According to the latest Bain & Consulting report on the global diamond industry in 2019, weakened local currency, liquidity issues resulting from bank financing cuts, and ongoing effects of demonetisation contributed to stockpiling of incoming goods in India.
"The combination of lower polished diamond sales and excess inventory accumulated by the midstream in 2017 and 2018 reduced net imports by 3 per cent and 30 per cent in 2018 and 2019, respectively. India experienced the steepest decline," the report states.
As against an estimated five per cent decline in net rough diamond imports by China over the previous year, in India, net imports of rough diamonds
decreased three per cent in 2018 and 32 per cent in the first eight months of 2019. Yet, India continues to dominate the cutting and polishing industry with a 90 per cent net import of rough diamonds globally as compared to five per cent by China and another five per cent by rest of the world.
On the contrary, India's net rough diamond imports had grown by 11 per cent in 2016-17 against the previous year.
The decline has been accentuated by Indian banks adopting a more conservative approach following the poor performance and challenges of the Indian financial sector at large. As a result, cutters and polishers in India, where 9 out of world's 10 diamonds are polished, reduced rough diamond purchases by about 30 per cent to off-load inventory and improve their cash flow.
Moreover, available financing for midstream players decreased by $5 billion since 2013. "This 30 per cent decline in financing impacted the ability of manufacturers to support the growth of their operations. Traditional diamond banks curtailed their exposure to the diamond sector...In 2019, access to affordable financing became even more challenging for midstream players, the report further states," the report states.
Industry experts in India opine the lack of demand globally led to both miners and polishers rationalising sales and purchase of rough diamonds. Apparently, with roughly 94 per cent of imported rough diamonds being cut and polished for exports from India, the sluggish global economy had led to fall in demand and, therefore, margins for cutters and polishers from India.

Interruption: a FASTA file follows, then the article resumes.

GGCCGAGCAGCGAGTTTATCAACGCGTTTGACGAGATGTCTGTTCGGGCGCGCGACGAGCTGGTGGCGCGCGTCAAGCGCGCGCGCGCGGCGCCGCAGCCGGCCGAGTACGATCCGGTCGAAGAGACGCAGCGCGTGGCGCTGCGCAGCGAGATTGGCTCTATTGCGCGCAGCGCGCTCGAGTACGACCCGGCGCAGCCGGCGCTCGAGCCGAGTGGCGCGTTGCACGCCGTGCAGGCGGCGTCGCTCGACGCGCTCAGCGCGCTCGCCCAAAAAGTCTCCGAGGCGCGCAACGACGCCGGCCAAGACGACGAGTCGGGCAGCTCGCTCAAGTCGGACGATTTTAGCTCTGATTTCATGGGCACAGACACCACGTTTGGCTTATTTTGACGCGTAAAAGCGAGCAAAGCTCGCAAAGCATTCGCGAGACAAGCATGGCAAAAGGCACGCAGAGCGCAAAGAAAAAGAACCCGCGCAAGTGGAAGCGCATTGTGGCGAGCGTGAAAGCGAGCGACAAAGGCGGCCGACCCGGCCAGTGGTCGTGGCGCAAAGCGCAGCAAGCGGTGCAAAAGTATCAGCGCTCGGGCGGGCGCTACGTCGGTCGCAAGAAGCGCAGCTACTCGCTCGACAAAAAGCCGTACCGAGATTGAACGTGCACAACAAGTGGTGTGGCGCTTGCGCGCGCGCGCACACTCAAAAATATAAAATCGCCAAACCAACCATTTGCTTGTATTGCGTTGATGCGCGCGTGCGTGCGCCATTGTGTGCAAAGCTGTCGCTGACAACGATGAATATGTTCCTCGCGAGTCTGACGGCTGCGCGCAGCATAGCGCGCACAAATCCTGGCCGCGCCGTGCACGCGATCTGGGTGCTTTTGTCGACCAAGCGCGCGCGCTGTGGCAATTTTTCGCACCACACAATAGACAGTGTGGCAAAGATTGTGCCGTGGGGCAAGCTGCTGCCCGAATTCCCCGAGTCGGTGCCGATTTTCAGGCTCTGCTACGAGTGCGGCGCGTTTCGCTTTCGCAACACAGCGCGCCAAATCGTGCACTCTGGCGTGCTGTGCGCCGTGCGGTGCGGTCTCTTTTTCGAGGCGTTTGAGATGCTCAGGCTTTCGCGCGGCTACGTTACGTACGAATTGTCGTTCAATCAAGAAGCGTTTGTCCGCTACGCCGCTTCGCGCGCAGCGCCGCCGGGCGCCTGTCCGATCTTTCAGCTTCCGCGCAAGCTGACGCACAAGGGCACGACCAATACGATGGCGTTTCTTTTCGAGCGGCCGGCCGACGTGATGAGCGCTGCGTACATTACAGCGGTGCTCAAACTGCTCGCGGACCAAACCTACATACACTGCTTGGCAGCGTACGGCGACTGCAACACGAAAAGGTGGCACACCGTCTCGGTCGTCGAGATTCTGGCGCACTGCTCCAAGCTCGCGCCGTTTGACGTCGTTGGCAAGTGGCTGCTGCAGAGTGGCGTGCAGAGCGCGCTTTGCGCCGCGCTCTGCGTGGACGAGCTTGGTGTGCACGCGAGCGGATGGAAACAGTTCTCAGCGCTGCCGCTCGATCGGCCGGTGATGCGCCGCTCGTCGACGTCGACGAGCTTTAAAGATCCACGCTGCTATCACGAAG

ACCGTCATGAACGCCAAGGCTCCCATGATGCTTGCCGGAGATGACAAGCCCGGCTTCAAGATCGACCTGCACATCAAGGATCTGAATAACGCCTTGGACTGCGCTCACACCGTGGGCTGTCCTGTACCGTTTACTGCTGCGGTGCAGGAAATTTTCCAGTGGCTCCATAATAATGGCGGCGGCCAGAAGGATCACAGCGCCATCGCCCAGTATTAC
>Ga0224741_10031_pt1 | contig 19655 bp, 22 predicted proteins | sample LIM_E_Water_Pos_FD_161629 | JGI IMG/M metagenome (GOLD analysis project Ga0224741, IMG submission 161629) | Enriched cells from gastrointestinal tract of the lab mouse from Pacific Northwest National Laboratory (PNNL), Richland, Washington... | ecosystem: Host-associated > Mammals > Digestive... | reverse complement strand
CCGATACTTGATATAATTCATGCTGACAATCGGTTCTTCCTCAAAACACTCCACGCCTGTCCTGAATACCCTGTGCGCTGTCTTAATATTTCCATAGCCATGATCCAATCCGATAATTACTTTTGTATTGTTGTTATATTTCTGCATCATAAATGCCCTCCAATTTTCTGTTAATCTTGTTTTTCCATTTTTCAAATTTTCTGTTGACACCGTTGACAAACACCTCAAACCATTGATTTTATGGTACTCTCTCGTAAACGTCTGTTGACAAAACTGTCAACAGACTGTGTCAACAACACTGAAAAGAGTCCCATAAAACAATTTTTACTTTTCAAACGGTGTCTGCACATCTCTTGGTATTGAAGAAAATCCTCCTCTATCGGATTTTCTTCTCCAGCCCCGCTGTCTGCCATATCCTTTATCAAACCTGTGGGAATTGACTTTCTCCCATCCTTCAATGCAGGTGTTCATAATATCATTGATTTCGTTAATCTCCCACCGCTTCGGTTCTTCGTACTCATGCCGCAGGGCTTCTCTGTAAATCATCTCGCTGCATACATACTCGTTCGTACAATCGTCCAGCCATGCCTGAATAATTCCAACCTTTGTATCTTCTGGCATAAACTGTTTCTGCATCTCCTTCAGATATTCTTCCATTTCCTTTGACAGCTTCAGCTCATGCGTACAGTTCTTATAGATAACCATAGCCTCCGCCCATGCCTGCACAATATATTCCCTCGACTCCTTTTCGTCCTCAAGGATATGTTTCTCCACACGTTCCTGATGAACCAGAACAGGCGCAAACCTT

"What has really affected is lack of demand internationally and lack of financing. Either the miners reduced their less or Indian manufacturers purchased less but imports fell as production did not match demand. In the beginning of the year we were losing money since last Diwali but now we are breaking even. This is because the market has been brought into equilibrium," says Anoop Mehta, director of Mohit Diamonds and president of Bharat Diamond Bourse (BDB).
Going forward, the long-term outlook for the diamond market remains positive despite short-term challenges. "In volume terms, rough diamond supply growth is projected to be negative two per cent or zero per cent annually. Demand for mined rough diamonds is expected to recover, either staying flat or growing up to 3% annually through 2030. Recovery requires continued growth of GDP, the middle class and purchasing power, particularly in China and India.
In fact, Mehta believes that whenever the global economy turns around, there will be an opportunity in 2020 for Indian diamond industry to bounce back. "Production is now matching demand. If the world economy does well, we should be able to come back into profitability," he adds.